“It’s kind of like, ‘What are you nervous about with your job?’� he asked, and then responded: “Doing a good job. I’m sure the first night I’ll be nervous, and over time I’ll get more comfortable with the job.�

 

— John Peabody

 

New Los Osos CSD members look to
block sewer

The election of Julie Tacker and Lisa Schicker to the Los Osos Community Services District (CSD) Board could prolong one of the county’s longest and dirtiest controversies.

SHOCK AND AWE :  While Republicans at parties around the county were celebrating, Democrats — like these gathered at Peg Pinard’s election night bash — quietly watched as several of their favorite candidates lost. - CHRISTOPHER GARDNER
  • CHRISTOPHER GARDNER
  • SHOCK AND AWE : While Republicans at parties around the county were celebrating, Democrats — like these gathered at Peg Pinard’s election night bash — quietly watched as several of their favorite candidates lost.

#Tacker and Schicker held their victory party at Jimmy Bump’s Pasta House in Los Osos, where they mingled with friends and family as the televisions announced their landslide victory over Tina Peterson.

Schicker led the election with 42.82 percent of the votes, with Tacker close behind at 33.7, and Peterson trailing at 21.56 percent. Both women are now confident that the one-sided election results will serve as a mandate for the movement to relocate the sewer.

By defeating Peterson and filling the two vacant seats left by directors Bob Semonson and Rosemary Bowker, Tacker and Schicker will sit alongside three other members, President Stan Gustafson, Vice President Gordon Hensley, and Director Richard LeGros, who have all supported the current sewer plan.

“As a minority board member, I hope to make money the issue,� said Tacker, but she admits it’s going to be an uphill battle, since the two women are opposed on the sewer issue by three more CSD members.

“We’re still a minority,� Schicker observed, “but there’s such momentum. Now we have the votes to prove it.�

As for the three remaining board members, Tacker believes they can bring Hensley over to their side.

“When I look at his record and see what he stands for,� Tacker said, “there’s a glimmer of hope in my eye. If he doesn’t come around, it could get worse before it gets better.�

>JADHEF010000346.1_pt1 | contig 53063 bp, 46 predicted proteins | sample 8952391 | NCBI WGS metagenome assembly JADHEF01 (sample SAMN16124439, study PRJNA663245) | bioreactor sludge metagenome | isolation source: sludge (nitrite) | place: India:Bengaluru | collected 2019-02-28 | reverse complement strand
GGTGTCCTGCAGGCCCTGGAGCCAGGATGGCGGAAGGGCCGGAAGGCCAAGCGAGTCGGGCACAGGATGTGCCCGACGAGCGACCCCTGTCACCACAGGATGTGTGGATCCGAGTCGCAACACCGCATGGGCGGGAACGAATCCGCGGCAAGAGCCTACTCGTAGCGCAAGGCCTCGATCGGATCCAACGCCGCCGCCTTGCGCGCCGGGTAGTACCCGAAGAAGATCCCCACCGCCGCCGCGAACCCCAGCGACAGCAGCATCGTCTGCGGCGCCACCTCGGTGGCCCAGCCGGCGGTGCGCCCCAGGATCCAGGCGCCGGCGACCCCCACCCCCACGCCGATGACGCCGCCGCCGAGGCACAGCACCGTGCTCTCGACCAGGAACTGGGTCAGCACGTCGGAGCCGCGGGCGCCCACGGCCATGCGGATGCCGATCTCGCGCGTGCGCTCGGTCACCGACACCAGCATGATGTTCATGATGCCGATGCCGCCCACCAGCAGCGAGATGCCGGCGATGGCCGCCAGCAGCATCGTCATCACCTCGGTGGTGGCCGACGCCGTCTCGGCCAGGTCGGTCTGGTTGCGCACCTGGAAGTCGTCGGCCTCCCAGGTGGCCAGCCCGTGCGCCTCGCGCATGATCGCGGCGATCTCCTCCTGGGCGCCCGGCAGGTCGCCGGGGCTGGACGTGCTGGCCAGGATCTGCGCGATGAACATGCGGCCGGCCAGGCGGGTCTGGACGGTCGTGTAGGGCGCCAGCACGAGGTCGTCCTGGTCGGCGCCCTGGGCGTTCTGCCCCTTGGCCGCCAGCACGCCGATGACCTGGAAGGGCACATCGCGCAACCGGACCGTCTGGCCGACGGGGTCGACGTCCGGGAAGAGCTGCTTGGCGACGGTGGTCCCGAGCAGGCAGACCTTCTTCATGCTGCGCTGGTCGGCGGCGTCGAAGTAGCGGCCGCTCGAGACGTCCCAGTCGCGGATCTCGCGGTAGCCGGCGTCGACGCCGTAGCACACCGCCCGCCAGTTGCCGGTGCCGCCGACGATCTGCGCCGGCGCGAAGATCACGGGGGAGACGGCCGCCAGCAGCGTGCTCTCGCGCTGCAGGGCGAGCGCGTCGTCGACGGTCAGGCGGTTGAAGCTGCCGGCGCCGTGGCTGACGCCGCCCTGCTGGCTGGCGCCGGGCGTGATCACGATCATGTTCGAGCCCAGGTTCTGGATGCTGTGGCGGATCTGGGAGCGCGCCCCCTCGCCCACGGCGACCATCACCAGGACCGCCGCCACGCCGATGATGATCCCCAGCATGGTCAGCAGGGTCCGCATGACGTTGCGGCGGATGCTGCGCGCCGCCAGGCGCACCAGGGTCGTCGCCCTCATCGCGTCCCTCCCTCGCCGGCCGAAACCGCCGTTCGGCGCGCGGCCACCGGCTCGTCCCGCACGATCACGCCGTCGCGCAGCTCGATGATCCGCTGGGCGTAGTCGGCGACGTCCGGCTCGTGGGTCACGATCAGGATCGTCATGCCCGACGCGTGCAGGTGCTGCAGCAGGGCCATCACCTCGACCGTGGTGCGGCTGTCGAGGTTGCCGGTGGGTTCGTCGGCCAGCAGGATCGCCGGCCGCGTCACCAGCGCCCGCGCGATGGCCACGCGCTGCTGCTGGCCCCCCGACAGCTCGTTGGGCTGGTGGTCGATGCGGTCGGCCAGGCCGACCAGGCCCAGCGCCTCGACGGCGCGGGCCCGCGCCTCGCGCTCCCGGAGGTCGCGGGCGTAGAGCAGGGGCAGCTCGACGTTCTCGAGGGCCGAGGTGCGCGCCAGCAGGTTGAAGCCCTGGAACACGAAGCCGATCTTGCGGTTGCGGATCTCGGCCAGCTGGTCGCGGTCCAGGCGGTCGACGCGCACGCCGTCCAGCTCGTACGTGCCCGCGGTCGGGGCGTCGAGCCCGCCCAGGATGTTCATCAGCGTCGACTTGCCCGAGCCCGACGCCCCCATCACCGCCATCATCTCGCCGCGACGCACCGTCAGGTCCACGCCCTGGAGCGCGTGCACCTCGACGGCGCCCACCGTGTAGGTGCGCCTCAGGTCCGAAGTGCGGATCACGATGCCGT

In the last weeks and days leading up to the election, Tacker and Schicker, who had campaigned together, witnessed a wave of support that even bridged the gap between supporters of Bush and Kerry.

“They put their differences aside to work with us,� Tacker gloated, and the unity of Democrats and Republicans in the pasta house confirmed it.

A founding member of Concerned Citizens of Los Osos (CCLO), Tacker dropped out of the group in order to run for office, citing an important conflict of interest. The CCLO is involved in lawsuit against the CSD, demanding the board to reconsider the viability of the current sewer project. The lawsuit accuses the services district of approving the sewer prematurely, without adequate consideration of alternative locations.

Supporters of the sewer claim that its downtown location will limit the growth of Los Osos, but Tacker scoffed at that logic. She said that the planned sewer is already 33 percent too big, and that it will handle growth. Furthermore, they will always have the option to build a second sewer if the community continues to grow.

When asked by a fellow reveler where Peterson was spending election night, Tacker speculated that she was “at home in a fetal position with her thumb in her mouth.�

Tina Peterson’s campaign looked beyond the sewer project, trying to invalidate it as an issue. She believed that nothing could be accomplished in Los Osos until the sewer is over and done.

“It’s the right sewer at the right place at the time,� Peterson said before the election.

Peterson focused her campaign on other plans to develop the community, including moving forward with plans to build a public swimming pool, a greater Community Center, and other facilities for children and seniors.

Following the election, Peterson was unavailable for comment.

 

—Jeff Hornaday

 

Absentee ballots
will decide county supervisor race

As of press time, the race for San Luis Obispo County’s 3rd District supervisor seat was still too close to call: Jerry Lenthall had 9,587 votes while Patty Andreen was nipping at his heels with 9,331.

But on election night, both candidates knew exactly what they would do on the first day of their potentially new job.

Wearing a chambray shirt and khaki pants, Lenthall seemed more like a nervous schoolboy than candidate for supervisor as he awaited the election results with family and friends in the wine cellar of the Madonna Inn.

His first priority if he takes office will be worrying about the more basic necessities of the political life.

“I’ll probably get my computer and office set up. Then I’ll meet with the other board members,� he said. “I had the unprecedented support of the other board members, so I won’t have any lag time.�

He also seemed confident in his ability to carry out his duties as supervisor if elected: “I understand being supervisor is an awesome responsibility, and I want to assure the people who helped get me elected I will give 110 percent — they deserve nothing less,� he said.

Met by cheers and applause as she entered the patio of the Novo restaurant, Patty Andreen’s black attire did not reflect her upbeat attitude, even though early election results showed Lenthall in the lead.

In the background, local band Earth and Moon was playing “What the World Needs Now.�

If the election had swung in her direction, Andreen had definite plans on how she would spend her first day in office.

“I’ll smile all day long,� she said. Then, like Lenthall, she too will go around and meet everyone and start studying the issues.

The race should be decided sometime this week after county election officials tally up about 20,000 still-outstanding absentee ballots.